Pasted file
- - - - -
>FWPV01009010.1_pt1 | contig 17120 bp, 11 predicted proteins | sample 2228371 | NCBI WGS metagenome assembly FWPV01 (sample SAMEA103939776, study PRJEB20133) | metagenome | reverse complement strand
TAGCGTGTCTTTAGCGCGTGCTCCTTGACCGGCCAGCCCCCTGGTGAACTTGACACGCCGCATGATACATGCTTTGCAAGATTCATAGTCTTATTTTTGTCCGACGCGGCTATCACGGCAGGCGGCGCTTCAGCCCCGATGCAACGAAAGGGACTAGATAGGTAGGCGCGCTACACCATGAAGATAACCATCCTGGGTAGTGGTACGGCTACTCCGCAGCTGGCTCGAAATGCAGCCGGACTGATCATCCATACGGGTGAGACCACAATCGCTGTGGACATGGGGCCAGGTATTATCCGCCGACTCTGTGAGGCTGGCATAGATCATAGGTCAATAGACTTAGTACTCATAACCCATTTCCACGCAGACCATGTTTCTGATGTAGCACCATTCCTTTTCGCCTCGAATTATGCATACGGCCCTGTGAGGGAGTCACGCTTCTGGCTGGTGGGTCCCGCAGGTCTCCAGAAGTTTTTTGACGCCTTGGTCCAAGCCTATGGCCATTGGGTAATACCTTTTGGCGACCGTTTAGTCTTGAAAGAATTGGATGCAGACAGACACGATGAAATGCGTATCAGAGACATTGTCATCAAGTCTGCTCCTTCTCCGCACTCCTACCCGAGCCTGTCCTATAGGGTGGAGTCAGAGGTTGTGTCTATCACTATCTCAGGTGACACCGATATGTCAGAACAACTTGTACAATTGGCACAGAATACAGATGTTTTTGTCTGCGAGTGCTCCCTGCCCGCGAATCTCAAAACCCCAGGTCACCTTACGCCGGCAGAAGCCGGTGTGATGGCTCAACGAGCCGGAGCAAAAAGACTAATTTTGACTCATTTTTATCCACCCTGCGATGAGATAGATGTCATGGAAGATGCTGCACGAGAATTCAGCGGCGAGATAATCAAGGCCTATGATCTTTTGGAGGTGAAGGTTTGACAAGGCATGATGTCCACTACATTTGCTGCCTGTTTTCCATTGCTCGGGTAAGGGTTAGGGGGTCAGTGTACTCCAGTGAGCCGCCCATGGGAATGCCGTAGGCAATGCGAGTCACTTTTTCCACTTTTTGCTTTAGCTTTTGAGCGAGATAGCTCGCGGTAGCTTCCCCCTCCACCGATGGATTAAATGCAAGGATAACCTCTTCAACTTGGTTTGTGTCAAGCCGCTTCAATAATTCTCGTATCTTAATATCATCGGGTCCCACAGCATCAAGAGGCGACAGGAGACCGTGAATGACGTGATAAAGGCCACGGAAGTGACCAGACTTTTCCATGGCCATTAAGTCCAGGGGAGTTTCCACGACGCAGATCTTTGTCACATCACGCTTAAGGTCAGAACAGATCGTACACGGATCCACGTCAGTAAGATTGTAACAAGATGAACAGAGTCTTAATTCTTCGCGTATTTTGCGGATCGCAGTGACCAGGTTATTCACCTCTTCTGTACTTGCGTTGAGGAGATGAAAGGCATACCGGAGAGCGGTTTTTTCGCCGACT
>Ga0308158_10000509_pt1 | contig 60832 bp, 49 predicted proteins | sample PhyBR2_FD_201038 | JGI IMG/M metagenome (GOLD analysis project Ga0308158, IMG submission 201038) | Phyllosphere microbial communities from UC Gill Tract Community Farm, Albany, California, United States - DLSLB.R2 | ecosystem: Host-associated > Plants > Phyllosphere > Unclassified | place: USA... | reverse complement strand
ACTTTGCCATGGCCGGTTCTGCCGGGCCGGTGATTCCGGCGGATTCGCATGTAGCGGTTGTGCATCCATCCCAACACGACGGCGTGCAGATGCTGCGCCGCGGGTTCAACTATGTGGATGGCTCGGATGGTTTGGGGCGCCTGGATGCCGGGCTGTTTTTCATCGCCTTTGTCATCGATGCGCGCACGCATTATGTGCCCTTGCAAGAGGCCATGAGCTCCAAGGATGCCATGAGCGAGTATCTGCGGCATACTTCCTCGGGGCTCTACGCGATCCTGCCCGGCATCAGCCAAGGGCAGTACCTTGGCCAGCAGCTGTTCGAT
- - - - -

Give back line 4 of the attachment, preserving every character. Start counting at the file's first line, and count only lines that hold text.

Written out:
ACTTTGCCATGGCCGGTTCTGCCGGGCCGGTGATTCCGGCGGATTCGCATGTAGCGGTTGTGCATCCATCCCAACACGACGGCGTGCAGATGCTGCGCCGCGGGTTCAACTATGTGGATGGCTCGGATGGTTTGGGGCGCCTGGATGCCGGGCTGTTTTTCATCGCCTTTGTCATCGATGCGCGCACGCATTATGTGCCCTTGCAAGAGGCCATGAGCTCCAAGGATGCCATGAGCGAGTATCTGCGGCATACTTCCTCGGGGCTCTACGCGATCCTGCCCGGCATCAGCCAAGGGCAGTACCTTGGCCAGCAGCTGTTCGAT